Opposite the bamboo covered bar is a full wall mural of pandas. Pandas just hanging out, having fun and watching you eat. I could have sworn that their eyes followed me around the room. The place is big, with only half of it being used for diners. Behind a partition is another large dining space with what appears to be a stage and karaoke setup just begging to be used. I wonder if this part of the space will ever be used to serve diners, or perhaps it's just for private parties.
To start we had small BBQ pork dumplings. They took a while to arrive at our table (an appetizer that arrived with the main dishes) but they were solid dumplings. The dough was thick and substantial without being so fluffy that it overpowered the fillings.
The special of the day was Szechuan pigs feet. Luckily for me I went with a group of friends that are adventurous eaters like myself and it was a no-brainer to order this. The pigs feet were cooked slow and low and then stir fried with the hottest of peppers, peanuts and celery. Pigs feet, if you've never had it, have a very odd texture- a mixture of skin, fat and cartilage. I loved them especially because they soaked up all the flavor and were super tender. This dish was HOT. If you accidentally ate one of the red peppers your mouth was ON FIRE.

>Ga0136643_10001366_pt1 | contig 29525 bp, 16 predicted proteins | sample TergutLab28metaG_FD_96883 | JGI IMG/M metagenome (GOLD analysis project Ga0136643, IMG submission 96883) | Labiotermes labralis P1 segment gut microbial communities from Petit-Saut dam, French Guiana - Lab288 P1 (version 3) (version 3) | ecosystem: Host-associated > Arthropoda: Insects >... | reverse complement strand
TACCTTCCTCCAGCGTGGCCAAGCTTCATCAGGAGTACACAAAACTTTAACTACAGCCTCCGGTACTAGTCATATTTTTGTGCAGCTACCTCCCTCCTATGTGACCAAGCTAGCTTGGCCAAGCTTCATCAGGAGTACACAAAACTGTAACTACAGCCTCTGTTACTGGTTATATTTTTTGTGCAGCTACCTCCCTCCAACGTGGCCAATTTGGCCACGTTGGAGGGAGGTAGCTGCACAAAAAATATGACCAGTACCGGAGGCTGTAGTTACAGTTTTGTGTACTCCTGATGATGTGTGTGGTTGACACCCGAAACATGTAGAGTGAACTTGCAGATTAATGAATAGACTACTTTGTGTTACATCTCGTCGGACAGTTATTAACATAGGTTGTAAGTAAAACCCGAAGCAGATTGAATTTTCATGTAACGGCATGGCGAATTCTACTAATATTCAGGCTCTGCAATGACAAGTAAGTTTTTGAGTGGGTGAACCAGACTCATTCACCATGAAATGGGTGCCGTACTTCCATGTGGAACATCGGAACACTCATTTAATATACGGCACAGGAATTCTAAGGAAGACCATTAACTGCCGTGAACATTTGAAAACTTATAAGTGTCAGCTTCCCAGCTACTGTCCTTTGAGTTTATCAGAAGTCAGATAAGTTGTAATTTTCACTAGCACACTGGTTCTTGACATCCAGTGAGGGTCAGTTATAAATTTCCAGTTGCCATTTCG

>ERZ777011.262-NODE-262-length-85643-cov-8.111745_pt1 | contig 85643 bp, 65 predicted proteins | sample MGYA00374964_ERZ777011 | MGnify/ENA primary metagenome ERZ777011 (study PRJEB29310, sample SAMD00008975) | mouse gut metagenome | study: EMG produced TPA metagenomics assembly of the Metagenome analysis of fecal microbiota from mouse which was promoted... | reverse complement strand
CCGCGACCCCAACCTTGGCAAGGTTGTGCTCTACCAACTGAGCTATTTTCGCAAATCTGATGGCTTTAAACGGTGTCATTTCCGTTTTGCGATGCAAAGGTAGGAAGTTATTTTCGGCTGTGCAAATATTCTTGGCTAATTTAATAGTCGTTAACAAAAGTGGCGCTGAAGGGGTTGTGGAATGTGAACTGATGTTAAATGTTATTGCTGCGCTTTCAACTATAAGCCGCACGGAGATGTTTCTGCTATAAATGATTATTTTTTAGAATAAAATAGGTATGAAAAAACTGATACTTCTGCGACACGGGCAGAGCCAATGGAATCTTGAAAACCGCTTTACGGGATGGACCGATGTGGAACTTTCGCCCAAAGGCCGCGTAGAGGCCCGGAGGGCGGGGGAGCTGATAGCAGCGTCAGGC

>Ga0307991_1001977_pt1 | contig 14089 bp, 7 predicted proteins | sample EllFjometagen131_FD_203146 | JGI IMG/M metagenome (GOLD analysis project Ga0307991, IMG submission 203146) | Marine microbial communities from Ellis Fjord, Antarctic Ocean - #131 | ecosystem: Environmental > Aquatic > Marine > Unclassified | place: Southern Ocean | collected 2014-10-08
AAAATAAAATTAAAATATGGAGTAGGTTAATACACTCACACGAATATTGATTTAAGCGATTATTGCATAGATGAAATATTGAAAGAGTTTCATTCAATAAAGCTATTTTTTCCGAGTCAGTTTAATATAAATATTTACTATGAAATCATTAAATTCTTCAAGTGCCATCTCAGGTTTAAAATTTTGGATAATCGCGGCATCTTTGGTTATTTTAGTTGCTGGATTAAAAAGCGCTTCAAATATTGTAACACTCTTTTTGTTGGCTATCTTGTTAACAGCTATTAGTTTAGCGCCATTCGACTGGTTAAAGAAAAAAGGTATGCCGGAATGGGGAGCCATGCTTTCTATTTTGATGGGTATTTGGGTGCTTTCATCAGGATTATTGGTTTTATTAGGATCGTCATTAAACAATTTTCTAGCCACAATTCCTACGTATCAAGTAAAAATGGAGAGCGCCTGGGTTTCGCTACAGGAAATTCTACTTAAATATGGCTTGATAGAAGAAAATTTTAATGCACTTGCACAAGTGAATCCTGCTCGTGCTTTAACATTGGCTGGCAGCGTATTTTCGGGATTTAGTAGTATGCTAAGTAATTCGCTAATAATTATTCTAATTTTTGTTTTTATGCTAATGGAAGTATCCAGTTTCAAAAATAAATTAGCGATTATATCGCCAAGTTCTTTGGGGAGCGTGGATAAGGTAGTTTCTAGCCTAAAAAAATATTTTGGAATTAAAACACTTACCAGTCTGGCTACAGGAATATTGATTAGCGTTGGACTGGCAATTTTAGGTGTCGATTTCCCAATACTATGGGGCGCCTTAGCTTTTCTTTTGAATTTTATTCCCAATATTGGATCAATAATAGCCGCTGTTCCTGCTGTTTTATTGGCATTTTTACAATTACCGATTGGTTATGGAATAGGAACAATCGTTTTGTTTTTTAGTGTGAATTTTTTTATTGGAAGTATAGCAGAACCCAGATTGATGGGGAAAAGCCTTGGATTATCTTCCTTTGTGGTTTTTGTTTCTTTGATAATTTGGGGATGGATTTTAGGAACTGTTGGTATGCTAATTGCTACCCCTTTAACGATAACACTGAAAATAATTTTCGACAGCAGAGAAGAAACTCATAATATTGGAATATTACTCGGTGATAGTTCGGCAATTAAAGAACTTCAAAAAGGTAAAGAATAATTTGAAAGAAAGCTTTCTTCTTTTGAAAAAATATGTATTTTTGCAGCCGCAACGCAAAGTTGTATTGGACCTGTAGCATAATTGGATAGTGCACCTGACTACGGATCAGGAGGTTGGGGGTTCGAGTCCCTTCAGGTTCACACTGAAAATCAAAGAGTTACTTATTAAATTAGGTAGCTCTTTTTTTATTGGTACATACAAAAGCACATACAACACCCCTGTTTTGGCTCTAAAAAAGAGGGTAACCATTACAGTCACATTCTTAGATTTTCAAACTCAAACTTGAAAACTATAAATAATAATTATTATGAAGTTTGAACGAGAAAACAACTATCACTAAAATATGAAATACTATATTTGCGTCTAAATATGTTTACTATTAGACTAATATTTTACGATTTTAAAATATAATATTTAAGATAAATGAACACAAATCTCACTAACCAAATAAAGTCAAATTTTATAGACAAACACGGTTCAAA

|Empty hot pot|
The main course was the Ying Yang hot pot (this was half of the mild house soup and half of the scorching hot Szechuan soup). Hot pot, if you're not familiar with it, is similar to fondue or shabu-shabu. You're served a boiling hot pot of broth that is kept at temperature with a portable burner, and you select various vegetables, meats, and noodles which you boil in the broth. This is a fabulous meal for a cold night and an even better meal when you go with a group of friends. Hot pot is communal and it's best when you get to order a lot of things and share!
The basics for the hot pot are cabbage, spinach, corn, tomatoes, pumpkin, mushrooms and some crab sticks. In addition to this you're given a menu for what you can put in your hot pot and you pay by the ingredient. We ordered so many things that they didn't fit on the table- but here's a list of all the goodies that went into our hot pot:
- jumbo prawn
- fried tofu
- bok choi
- enoki mushroom
- bamboo shoot
- woodear mushroom
- udon noodles
|Hot pot with tons of stuff|
We tended to put the stuff that takes longer to cook into the pot first, like the pumpkin and taro. The meat cooked in under a minute and the cabbage seemed to soak up all of the spice. When things are done you just kind of dig in with a ladle or your chopsticks and pull out what you want. I had fun fishing for things and yelling out "I found a taro, who wants taro?" I honestly loved the hot soup better, mostly because I like the punishment of the hot peppers.
Overall I really enjoyed the hot pot and I would go back for it any time. Even with ordering all of that food our checks were still fairly cheap (split between 5 about $15 per person). Jennifer, our waitress was helpful, polite, and happy to explain everything to us hot pot novices. When next winter rolls around I'm sure I'll want a hot pot just as frequently as pho. Now, I have to go back to Lucky Bamboo for their dim sum and see how that compares to New York.